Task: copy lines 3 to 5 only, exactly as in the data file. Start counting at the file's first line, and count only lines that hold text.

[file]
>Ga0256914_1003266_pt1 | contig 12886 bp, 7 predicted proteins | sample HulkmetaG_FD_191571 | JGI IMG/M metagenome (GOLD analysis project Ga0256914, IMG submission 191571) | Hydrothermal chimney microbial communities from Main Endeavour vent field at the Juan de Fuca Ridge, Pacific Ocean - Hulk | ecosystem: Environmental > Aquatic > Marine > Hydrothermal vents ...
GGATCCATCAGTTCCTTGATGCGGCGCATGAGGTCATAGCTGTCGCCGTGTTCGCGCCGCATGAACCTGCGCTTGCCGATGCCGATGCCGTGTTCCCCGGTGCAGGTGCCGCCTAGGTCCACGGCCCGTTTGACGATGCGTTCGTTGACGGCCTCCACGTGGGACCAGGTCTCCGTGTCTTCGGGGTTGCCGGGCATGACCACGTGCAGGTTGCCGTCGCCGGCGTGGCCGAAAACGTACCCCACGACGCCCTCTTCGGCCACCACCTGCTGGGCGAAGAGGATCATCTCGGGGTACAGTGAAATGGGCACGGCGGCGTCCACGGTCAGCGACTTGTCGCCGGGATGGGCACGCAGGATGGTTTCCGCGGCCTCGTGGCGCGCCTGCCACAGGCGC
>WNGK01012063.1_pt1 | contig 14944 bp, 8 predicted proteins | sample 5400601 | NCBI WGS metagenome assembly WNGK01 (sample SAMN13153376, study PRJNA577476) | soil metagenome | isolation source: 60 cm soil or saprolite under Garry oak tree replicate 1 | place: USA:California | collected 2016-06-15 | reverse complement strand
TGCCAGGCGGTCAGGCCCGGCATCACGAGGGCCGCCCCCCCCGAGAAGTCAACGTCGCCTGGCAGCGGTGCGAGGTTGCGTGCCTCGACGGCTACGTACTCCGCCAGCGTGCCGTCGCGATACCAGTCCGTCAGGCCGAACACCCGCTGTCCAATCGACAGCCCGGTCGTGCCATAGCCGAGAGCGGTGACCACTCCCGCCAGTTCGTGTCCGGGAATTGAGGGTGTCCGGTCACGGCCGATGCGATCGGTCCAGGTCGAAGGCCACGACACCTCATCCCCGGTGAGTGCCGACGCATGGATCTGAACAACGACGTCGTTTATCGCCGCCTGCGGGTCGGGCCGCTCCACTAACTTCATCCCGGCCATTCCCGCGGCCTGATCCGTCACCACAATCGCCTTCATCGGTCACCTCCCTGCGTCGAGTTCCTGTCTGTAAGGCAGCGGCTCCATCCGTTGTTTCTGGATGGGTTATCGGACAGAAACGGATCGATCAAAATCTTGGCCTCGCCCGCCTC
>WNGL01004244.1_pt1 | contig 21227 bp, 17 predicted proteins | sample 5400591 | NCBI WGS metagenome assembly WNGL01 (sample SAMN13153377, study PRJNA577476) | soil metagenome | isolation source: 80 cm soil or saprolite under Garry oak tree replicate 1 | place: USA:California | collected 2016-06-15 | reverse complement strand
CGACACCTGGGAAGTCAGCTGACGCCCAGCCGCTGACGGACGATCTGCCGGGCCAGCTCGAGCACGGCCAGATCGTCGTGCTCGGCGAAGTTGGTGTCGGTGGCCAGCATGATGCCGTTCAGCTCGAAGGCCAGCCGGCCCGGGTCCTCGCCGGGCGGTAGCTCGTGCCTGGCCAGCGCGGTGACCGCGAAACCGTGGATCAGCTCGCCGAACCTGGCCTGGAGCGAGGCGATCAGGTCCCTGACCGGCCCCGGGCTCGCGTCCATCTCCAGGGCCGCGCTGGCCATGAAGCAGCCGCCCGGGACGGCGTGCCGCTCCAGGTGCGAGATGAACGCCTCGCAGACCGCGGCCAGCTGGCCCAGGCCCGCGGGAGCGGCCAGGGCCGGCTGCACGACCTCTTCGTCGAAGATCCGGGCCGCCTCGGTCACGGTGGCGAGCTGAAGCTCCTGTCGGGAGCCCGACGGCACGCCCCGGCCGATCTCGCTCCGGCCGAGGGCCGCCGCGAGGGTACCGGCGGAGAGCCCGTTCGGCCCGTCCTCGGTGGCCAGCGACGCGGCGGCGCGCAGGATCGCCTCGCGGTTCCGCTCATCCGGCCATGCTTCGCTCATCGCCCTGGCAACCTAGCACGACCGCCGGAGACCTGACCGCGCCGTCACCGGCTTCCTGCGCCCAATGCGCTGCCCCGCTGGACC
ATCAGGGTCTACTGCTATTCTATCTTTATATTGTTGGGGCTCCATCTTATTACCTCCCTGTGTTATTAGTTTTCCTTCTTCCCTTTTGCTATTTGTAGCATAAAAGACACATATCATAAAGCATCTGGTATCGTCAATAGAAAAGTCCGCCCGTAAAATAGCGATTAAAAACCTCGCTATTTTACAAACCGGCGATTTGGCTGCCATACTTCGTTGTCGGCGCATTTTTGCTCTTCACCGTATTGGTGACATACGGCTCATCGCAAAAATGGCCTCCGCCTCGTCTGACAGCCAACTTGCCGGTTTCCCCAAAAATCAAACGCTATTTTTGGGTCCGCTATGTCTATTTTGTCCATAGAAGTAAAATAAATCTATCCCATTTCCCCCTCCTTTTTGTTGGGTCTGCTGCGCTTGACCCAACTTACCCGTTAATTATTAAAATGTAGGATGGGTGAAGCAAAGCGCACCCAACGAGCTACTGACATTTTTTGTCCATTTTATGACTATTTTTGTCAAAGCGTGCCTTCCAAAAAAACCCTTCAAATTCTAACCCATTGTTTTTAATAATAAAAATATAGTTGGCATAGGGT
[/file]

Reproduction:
>WNGK01012063.1_pt1 | contig 14944 bp, 8 predicted proteins | sample 5400601 | NCBI WGS metagenome assembly WNGK01 (sample SAMN13153376, study PRJNA577476) | soil metagenome | isolation source: 60 cm soil or saprolite under Garry oak tree replicate 1 | place: USA:California | collected 2016-06-15 | reverse complement strand
TGCCAGGCGGTCAGGCCCGGCATCACGAGGGCCGCCCCCCCCGAGAAGTCAACGTCGCCTGGCAGCGGTGCGAGGTTGCGTGCCTCGACGGCTACGTACTCCGCCAGCGTGCCGTCGCGATACCAGTCCGTCAGGCCGAACACCCGCTGTCCAATCGACAGCCCGGTCGTGCCATAGCCGAGAGCGGTGACCACTCCCGCCAGTTCGTGTCCGGGAATTGAGGGTGTCCGGTCACGGCCGATGCGATCGGTCCAGGTCGAAGGCCACGACACCTCATCCCCGGTGAGTGCCGACGCATGGATCTGAACAACGACGTCGTTTATCGCCGCCTGCGGGTCGGGCCGCTCCACTAACTTCATCCCGGCCATTCCCGCGGCCTGATCCGTCACCACAATCGCCTTCATCGGTCACCTCCCTGCGTCGAGTTCCTGTCTGTAAGGCAGCGGCTCCATCCGTTGTTTCTGGATGGGTTATCGGACAGAAACGGATCGATCAAAATCTTGGCCTCGCCCGCCTC
>WNGL01004244.1_pt1 | contig 21227 bp, 17 predicted proteins | sample 5400591 | NCBI WGS metagenome assembly WNGL01 (sample SAMN13153377, study PRJNA577476) | soil metagenome | isolation source: 80 cm soil or saprolite under Garry oak tree replicate 1 | place: USA:California | collected 2016-06-15 | reverse complement strand